*This sermon was preached on March 29, 2017 at Bethany Lutheran Church in Cherry Hills Village, CO. You can watch worship online at http://www.bethanylive.org

The gospel for the day is John 9 (in it’s entirety)

 

We don’t always see what is right in front of us. We often aren’t aware of our own blurred, tunnel vision or outright blindness to people, systems and community in our midst. In this story from John 9, Jesus has great compassion and really saw the man who was born blind and knows the implications of this disability on his status in the community. Jesus saw the person, the child of God, and saw beyond a physical difference. But in the ancient world, someone born differently abled came with many questions: who sinned? What evil fell upon this person or was committed by this person or their family? It was often thought that people with an assumed disability were contagious, so they were shunned, cast out and feared by the community.

Jesus rejected these positions and simply restored the man’s sight-albeit in a gross and profane way. Mud, spit and washing in a common pool. Very messy. Jesus broke the rule of no work on the Sabbath to heal and return sight to this man as well as return him into the community and the Pharisees were quick to point out his error. But Jesus had a different vision of how that day should be for that man. Jesus saw more than rules and edicts. Jesus saw the world through a different lens than the people and the Pharisees. Jesus’ vision of the world and the people was through God’s eyes of relationship and love, not through the vision of the religious authorities of following and knowing the correct doctrine, rules, Torah or worrying about sins. When Jesus healed the man born blind, it has nothing to do with knowledge, checking off to-do boxes or following rules-it had everything to do with community, inclusion and relationship. The irony is that when the man was blind, he was an outcast, and when he was healed and professed what Jesus had done for him, he was still and outcast.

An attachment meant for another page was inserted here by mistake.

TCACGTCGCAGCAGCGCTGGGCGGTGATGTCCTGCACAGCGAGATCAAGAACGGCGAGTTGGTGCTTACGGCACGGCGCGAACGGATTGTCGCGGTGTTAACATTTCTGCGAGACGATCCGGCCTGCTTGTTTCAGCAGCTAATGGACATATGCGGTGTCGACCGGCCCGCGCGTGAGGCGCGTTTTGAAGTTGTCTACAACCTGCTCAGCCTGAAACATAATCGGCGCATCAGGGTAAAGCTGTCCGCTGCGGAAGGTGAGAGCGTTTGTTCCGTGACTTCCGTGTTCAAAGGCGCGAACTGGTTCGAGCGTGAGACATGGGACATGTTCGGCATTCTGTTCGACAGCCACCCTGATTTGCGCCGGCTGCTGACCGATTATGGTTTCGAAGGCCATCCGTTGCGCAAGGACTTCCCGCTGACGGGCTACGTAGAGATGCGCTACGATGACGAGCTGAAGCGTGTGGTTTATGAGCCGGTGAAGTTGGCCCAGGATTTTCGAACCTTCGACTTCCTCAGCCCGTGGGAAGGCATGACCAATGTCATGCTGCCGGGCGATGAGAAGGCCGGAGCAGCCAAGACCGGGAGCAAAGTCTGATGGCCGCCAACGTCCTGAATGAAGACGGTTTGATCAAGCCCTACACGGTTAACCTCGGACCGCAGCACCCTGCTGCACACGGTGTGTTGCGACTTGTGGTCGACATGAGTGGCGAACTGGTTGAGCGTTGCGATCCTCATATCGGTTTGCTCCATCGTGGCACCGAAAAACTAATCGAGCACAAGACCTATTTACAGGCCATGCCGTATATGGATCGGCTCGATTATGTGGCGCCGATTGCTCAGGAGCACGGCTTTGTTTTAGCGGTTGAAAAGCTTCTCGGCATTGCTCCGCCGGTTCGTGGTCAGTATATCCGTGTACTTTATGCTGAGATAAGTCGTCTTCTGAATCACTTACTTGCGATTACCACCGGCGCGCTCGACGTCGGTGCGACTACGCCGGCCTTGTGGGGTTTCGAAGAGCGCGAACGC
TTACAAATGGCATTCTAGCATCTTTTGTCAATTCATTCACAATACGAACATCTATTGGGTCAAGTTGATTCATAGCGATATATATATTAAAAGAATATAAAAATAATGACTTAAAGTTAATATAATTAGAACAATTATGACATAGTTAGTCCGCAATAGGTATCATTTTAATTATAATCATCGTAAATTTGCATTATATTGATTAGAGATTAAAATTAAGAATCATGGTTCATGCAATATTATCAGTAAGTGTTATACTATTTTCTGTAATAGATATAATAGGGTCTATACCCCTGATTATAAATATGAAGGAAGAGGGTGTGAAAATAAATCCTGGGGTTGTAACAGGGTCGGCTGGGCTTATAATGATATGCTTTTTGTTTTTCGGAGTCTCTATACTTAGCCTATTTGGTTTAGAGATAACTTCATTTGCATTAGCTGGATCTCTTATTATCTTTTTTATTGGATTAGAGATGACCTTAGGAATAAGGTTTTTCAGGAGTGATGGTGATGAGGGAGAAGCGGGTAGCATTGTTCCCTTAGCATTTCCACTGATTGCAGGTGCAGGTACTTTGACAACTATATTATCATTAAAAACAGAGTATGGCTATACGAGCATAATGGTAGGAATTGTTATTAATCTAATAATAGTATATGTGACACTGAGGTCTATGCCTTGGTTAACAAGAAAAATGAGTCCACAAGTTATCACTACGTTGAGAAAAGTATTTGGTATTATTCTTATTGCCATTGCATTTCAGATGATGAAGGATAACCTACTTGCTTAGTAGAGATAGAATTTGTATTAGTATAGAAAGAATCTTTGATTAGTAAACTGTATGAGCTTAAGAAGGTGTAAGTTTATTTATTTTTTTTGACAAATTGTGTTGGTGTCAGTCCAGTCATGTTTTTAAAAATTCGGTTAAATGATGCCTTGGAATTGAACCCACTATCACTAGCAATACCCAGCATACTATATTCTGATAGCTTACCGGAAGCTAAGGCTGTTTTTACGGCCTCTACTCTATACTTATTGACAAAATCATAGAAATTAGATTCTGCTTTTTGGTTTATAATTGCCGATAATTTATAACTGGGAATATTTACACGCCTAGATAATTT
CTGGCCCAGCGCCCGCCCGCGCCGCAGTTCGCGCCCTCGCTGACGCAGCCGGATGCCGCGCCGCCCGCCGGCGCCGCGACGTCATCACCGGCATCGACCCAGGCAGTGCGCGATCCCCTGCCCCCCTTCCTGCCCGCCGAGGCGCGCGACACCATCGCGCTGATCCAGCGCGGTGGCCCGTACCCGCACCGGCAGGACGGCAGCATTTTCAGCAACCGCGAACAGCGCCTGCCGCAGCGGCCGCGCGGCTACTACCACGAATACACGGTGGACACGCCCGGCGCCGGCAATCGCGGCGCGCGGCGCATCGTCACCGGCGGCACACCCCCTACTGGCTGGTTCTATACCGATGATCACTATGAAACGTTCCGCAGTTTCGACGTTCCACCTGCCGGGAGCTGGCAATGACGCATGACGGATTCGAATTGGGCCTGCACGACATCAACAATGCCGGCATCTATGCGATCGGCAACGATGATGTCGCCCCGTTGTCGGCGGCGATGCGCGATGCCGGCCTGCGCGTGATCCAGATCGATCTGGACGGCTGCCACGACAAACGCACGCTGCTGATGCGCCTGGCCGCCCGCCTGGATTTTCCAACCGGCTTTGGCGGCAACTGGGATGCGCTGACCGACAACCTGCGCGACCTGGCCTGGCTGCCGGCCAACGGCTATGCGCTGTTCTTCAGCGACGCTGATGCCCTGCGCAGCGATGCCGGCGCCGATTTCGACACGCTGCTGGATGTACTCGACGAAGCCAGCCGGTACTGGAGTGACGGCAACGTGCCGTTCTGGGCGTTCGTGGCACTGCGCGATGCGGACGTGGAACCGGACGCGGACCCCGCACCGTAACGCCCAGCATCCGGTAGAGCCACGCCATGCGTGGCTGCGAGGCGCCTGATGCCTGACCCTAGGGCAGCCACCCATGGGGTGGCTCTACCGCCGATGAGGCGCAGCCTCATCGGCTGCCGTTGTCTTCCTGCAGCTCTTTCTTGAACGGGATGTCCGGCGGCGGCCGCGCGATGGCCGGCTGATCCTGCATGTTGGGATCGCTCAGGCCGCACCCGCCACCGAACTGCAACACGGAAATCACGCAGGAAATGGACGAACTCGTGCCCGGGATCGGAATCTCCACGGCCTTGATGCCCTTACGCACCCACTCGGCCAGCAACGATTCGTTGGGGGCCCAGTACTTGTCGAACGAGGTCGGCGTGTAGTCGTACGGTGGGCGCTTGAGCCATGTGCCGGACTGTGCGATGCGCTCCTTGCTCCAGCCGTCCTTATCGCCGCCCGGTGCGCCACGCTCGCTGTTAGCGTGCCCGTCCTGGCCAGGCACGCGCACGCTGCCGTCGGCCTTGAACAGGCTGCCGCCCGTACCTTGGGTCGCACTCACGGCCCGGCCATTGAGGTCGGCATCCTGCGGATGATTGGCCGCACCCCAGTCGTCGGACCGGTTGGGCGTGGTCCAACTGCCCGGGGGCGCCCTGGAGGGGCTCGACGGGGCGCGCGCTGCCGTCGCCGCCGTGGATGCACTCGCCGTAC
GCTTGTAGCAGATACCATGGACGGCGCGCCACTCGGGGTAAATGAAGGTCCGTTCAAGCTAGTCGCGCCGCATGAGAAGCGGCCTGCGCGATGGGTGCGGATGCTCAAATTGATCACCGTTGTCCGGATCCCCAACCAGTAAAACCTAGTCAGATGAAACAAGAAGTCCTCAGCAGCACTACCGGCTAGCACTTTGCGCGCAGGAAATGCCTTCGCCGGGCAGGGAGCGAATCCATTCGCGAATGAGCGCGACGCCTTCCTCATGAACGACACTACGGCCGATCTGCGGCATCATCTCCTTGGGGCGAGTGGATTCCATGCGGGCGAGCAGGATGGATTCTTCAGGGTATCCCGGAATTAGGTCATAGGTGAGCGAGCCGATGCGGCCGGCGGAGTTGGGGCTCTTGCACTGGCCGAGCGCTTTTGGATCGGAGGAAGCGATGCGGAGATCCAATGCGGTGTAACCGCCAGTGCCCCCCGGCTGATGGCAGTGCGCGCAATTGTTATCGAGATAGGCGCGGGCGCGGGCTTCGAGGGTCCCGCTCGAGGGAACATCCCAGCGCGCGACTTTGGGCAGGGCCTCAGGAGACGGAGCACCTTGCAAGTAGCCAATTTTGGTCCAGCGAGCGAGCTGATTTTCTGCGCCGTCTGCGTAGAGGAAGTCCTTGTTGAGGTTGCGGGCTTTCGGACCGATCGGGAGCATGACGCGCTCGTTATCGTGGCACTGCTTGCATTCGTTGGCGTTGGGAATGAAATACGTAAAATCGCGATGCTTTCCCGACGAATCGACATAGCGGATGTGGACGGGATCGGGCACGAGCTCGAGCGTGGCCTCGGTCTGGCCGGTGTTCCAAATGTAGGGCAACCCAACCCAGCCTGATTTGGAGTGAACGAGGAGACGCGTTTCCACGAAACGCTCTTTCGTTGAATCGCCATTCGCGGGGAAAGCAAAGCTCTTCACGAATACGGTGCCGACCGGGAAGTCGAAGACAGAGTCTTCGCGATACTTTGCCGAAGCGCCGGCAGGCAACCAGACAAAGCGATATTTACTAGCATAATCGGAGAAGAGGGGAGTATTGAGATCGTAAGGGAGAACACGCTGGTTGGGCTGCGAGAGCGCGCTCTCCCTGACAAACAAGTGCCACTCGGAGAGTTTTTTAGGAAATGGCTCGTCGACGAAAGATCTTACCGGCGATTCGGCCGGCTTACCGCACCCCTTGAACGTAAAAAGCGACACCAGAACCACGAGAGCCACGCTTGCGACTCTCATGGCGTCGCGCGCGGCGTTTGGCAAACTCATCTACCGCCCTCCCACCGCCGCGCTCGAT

I don’t know about you, but I need my vision to be expanded and light shown into those areas of my life where I can get stuck in prioritizing rules, Bible knowledge, and doctrine understanding as the way to know God. I need to see more than what is right in front of me and the way it’s always been. In the past few years, I’ve had many conversations where many believe that the future vision of the whole Church, the ELCA and other mainline protestant denominations looks bleak. We, as this larger church, are losing youth, young adults and not seeing as many new worshippers.  These conversations always gravitate toward: maybe we need more programs, more rules, more classes, more expectations, more types of worship.  Or, I wonder, what if we, like the disciples are asking the wrong question of who sinned and need for Jesus to widen our vision?